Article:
I want to run fastboot oem lock (or fastboot flashing lock) on my Oppo Find 7 to see if I can reproduce the behavior in this post.

However, I don't actually want to go through with the bootloader lock; I don't want my device to be factory reset at the moment, since it would take a significant amount of time to back up.

So, do either of the above commands prompt you before going ahead?

  • 3
    Remember to that it is potentially unsafe to relock the bootloader without having stock recovery installed, I can't say for certain with the Find 7 but in the past some devices have hard bricked if they were not stock when relocked.
    – acejavelin
    Mar 10 '16 at 23:55

I cannot speak for other devices but Motorola Nexus 6 will show you a warning that userdata would be destroyed. The warning is shown both on the shell and on the device's screen. See screenshots:

enter image description here IMG:

It is to be noted that the warning would show up only when OEM unlock setting is enabled under Developer options. If it is disabled and you attempt to re-lock the bootloader, you would get an error on shell and an instruction to enable that option.

It should be further noted that not all the devices which support flashing through fastboot protocol have their bootloader programmed smartly. An example: How to re-unlock bootloader for OnePlus One?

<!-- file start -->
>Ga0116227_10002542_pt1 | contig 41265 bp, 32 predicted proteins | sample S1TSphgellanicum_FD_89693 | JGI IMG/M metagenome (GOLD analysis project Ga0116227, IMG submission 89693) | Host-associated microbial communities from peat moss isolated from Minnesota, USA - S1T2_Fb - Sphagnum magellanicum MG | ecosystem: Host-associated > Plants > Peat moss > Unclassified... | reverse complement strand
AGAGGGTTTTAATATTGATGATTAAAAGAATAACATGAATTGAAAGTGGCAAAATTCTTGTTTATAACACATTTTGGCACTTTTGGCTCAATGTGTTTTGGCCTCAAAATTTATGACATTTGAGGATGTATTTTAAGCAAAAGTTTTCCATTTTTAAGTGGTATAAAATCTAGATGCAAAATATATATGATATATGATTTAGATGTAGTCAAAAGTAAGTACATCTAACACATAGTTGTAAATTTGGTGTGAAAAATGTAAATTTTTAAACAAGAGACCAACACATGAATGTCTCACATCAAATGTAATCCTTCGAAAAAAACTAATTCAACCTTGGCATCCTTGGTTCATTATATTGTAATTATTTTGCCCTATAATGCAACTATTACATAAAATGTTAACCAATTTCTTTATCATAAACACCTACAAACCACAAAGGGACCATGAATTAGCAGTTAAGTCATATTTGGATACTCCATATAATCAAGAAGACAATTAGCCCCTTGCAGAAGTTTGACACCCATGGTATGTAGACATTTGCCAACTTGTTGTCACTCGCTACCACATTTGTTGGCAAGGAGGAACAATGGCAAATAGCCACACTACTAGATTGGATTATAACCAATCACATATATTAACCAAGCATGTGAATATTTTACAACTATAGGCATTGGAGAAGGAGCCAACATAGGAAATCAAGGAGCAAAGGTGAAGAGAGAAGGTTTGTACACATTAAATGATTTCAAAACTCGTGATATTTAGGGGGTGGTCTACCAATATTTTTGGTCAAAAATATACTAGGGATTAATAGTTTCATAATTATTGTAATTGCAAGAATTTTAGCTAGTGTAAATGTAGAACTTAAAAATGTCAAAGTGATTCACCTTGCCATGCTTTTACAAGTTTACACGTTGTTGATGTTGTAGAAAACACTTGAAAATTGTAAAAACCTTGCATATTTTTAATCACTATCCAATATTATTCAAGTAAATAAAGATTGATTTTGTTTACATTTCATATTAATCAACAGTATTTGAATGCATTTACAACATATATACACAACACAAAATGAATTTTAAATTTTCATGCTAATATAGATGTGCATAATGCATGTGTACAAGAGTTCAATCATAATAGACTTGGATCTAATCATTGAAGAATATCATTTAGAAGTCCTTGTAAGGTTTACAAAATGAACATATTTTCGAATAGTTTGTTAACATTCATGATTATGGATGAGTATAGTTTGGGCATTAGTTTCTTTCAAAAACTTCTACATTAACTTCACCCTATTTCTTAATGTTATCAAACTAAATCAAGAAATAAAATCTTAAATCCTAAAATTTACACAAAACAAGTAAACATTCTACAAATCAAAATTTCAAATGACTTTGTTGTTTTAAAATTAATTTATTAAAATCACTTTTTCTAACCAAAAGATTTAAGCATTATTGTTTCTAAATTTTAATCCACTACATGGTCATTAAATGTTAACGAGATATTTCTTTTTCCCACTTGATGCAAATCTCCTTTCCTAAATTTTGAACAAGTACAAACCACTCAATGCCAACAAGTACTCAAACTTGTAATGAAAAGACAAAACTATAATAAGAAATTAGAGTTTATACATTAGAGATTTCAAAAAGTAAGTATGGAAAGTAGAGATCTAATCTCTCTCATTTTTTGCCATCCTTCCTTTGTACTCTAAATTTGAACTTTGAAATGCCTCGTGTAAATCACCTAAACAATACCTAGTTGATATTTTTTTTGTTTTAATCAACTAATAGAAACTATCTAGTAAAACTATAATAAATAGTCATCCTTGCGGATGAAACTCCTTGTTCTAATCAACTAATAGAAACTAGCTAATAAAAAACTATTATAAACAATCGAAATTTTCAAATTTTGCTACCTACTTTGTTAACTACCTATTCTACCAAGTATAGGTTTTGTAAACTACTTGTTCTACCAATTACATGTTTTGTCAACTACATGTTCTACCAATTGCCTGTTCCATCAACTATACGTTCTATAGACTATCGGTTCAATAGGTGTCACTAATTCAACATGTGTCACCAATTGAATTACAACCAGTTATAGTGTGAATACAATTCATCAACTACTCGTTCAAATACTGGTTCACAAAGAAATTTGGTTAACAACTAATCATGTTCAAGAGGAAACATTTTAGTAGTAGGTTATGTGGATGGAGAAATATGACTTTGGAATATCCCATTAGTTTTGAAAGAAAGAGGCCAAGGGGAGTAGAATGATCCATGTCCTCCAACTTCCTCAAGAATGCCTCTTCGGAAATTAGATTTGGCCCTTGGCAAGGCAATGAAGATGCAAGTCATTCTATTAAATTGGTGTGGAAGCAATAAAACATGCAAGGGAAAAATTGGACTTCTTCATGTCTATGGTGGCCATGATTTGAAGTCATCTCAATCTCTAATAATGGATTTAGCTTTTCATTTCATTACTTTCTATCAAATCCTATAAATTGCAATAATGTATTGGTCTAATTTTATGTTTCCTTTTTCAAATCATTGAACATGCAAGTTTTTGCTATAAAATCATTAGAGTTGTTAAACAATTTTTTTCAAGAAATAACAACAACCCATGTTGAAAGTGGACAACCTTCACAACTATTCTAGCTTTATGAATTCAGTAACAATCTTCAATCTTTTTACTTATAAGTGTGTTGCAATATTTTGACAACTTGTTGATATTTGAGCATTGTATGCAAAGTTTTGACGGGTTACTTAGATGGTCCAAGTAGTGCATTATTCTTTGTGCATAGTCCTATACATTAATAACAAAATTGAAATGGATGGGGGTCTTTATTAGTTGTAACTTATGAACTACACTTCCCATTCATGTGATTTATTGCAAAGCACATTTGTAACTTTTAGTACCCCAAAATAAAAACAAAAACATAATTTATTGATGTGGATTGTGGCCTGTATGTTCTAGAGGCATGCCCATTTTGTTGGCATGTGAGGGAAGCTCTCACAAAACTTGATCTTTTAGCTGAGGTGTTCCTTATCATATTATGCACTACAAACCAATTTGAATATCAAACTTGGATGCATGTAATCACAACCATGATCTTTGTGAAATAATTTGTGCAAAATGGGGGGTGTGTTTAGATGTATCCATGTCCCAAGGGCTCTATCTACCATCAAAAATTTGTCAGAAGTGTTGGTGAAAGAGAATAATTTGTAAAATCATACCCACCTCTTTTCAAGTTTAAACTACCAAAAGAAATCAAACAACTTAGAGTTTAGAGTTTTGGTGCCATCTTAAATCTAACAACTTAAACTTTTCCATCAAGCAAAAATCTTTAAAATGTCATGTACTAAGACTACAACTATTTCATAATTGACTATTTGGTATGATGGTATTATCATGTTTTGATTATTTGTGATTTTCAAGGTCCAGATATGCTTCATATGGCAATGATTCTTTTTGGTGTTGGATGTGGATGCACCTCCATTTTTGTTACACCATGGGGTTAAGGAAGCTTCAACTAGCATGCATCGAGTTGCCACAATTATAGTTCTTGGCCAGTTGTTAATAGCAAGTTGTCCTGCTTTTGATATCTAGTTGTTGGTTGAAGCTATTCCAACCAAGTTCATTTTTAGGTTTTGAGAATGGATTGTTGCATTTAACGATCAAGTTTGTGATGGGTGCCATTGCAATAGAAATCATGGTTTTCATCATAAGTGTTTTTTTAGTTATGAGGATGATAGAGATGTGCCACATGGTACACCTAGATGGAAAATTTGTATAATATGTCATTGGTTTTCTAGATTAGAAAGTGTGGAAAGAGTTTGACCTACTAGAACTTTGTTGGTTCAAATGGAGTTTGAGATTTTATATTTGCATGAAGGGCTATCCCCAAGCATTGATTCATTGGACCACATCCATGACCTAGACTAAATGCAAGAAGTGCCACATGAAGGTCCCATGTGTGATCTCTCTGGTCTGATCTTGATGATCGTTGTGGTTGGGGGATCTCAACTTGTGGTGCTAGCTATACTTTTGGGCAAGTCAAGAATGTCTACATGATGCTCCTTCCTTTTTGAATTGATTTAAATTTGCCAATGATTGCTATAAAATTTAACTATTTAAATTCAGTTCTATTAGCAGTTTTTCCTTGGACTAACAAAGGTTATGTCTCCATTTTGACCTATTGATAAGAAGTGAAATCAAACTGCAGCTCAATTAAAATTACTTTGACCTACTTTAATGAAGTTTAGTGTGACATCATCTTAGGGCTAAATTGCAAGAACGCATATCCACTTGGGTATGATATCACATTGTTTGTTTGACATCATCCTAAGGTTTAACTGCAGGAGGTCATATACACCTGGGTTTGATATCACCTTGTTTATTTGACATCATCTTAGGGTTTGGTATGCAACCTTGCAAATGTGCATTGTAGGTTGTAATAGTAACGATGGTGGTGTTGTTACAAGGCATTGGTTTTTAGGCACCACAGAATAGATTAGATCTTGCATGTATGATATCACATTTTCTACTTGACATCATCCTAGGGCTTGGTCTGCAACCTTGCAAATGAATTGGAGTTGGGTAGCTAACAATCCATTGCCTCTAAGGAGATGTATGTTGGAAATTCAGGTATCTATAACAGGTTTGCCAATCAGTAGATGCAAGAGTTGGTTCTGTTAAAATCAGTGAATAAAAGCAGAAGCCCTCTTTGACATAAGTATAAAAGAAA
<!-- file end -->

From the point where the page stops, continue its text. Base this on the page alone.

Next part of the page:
Furthermore, it is very much possible that your device's bootloader is programmed to go straight with a reset instead of showing a warning.

A bit more info. Google on Factory Images for Nexus Devices has noted:

Locking bootloader will wipe the data on some devices. After locking the bootloader, if you want to flash the device again, you must run fastboot oem unlock again, which will wipe the data.

Google in the document Verifying Boot explains:

Changing device state

State changes are performed using the fastboot flashing [unlock | lock] command. And to protect user data, all state transitions require a data wipe. Note the user must be asked for confirmation before data is deleted.

  • The UNLOCKED to LOCKED transition is anticipated when a user buys a used development device. As a result of locking the device, the user should have confidence that it is in a state produced by the OEM.
  • The LOCKED to UNLOCKED transition is expected in the case where a developer wishes to disable verification on the device.

(Emphasis mine)


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